4. I’m amazed you have eggs that survived in the fridge for 4 months. We go through a carton of eggs every 1-2 weeks.

    Next up: Next time you find a beak in your egg, make some scrambled eggs. Eat that. And take a picture.

  5. I used to eat eggs alot more often when I lived on my own. But these days I mostly eat whatever She Dragon is having. She prefers chicken to eggs so I tend to only cook eggs once in awhile, usually in a recipee that calls for them.

  6. I’d estimate the mode of my consumption to be 2 eggs per month. Keep in mind I did use a couple of eggs in the time before they expired.

    Guess I’m just not the oviraptor I was in my youth.

  7. Okay… I’ve read this… and I’ve learned nothing…. except that some other guy does all the cooking like me… huh? I went ahead and cooked (hard boiled) my floaties…. delicious…. not four months old mind you…. actually only 2 months passed their date… but we ate some scrambled eggs last night from the same carton (my wife reminds me) and they were delicious. But I did cook them according to the recipe book and not the way I usually do which is way tooooo long and this time they don’t have green around the yolk…. eerrrraggggghhhh!!!! Thanks for the humorous absentee meeting here on the blog.

  8. Update:

    I have for the first time in my life found what I presume to be a rotten egg in the carton.

    These were brown chicken eggs and this one had a few darker speckles than the rest but didn’t seem particularly unusual in it’s coloration. Neither did I notice the sort of cracking which I would’ve expected for an egg to go rotten.

    My first hint that all was not right was when I went to crack the egg. Normally when I crack an egg it’s tough to break the shell and when I do the egg kind of gloops out only when there’s a significant width to the crack. In this case however as soon as I cracked the shell even a little bit some yolk oozed out… not just egg-white but actual yellow yolk! And the color of the yolk was a little off as well, milkier or almost gray.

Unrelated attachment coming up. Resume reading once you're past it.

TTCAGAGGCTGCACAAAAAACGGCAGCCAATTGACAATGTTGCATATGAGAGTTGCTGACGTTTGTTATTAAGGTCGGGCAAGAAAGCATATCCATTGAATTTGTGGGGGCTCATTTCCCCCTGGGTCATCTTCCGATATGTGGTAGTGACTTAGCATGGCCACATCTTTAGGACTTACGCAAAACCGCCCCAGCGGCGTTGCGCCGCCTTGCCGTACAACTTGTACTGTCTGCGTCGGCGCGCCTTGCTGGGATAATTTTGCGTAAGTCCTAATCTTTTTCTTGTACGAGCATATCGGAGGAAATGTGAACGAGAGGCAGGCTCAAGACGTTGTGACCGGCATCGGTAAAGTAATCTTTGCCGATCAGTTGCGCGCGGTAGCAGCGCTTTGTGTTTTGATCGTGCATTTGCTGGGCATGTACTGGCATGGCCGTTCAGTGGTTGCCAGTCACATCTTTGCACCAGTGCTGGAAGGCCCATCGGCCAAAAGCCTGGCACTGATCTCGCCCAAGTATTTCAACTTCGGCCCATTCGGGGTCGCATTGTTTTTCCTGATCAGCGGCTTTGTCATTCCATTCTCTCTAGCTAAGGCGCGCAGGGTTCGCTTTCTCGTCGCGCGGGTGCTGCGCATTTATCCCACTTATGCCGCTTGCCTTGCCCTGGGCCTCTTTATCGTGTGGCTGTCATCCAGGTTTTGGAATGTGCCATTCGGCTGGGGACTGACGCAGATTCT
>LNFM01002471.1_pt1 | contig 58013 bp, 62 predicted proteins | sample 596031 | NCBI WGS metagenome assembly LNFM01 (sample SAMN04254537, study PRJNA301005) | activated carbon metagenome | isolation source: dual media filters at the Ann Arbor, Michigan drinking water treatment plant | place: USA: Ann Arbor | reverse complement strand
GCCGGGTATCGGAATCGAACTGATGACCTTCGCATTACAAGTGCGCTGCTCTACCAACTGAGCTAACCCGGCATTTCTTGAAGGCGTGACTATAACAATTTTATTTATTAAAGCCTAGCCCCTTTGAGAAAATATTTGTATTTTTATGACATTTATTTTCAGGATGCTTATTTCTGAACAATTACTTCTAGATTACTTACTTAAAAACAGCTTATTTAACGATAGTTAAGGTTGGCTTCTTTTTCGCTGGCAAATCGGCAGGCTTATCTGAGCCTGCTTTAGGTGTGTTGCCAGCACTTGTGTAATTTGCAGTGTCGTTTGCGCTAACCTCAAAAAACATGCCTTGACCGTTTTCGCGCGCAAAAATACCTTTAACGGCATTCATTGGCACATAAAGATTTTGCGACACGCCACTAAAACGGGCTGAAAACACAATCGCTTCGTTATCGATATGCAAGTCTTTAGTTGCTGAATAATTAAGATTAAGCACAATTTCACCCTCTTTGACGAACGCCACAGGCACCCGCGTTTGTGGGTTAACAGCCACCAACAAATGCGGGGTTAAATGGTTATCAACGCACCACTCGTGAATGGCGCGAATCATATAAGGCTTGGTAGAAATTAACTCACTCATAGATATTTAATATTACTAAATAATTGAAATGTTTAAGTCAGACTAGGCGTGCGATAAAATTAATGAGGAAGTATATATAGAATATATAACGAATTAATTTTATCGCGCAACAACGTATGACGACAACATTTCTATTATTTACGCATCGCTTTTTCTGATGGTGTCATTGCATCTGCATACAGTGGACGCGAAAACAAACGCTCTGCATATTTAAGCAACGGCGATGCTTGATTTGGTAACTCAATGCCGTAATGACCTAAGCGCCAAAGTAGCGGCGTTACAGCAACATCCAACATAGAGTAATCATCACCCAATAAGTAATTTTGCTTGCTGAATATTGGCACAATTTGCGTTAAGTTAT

Oddly it didn’t have what you’d typically imagine as the sulfury “rotten egg smell”. It smelled rather like rotten fish instead.

    Heck maybe it wasn’t rotten at all but had some other weird issue.

    These eggs were also past their use by date by about 4 months, but as you know that’s not too unusual for our household. Also though they were laid by cage-free organic chickens, so the lack of excessive antibiotics in them might’ve had something to do with the condition.

    Well I ate one of the other two eggs remaining in the container which didn’t exhibit such weird symptoms so we’ll see in a couple days how things turn out.

  9. Later update:

    Sis-dragon asked me today how to cook hard boiled eggs which made me look up this post.

    It occurs to me that there there was an additional update since my last comment on it:

    A friend of mine said that that “rotten fish” smell didn’t indicate that the egg had gone bad in the traditional sense. He claimed that the fishy smell and weird consistency means that the egg was somehow fertilized (most chicken eggs that we eat are not fertilized) though apparently not incubated to maturity.

    Don’t know how accurate that is but figured it might be pertainent to the discussion.

  10. I hear some people do eat fertilized eggs, before this I never knew fertilized eggs were fishy.

    Personally? No, I wouldn’t eat a fishy egg unless I was convinced my life depended on it.

  11. Can you over-boil an egg? Let’s clarify the semantics and clearly define ‘over-boiling’ to mean the egg has been cooked to a state that the individual finds unappealing. There is no objective definition of ‘over-boiling,’ then.

    So, if you are a person who enjoys the green stuff on the yolk, then I suppose the answer is no. There is no over-boiling for you. However, if you prefer one of the many other states an egg must go through in the cooking process before it gets the green stuff, then, yes, you can over-boil. In fact, there’s no reason to boil, actually. Eggs can be pasteurized at 160 F (which is why cookie dough ice cream is generally safe, I think), and can congeal to varying styles at temps below 212F.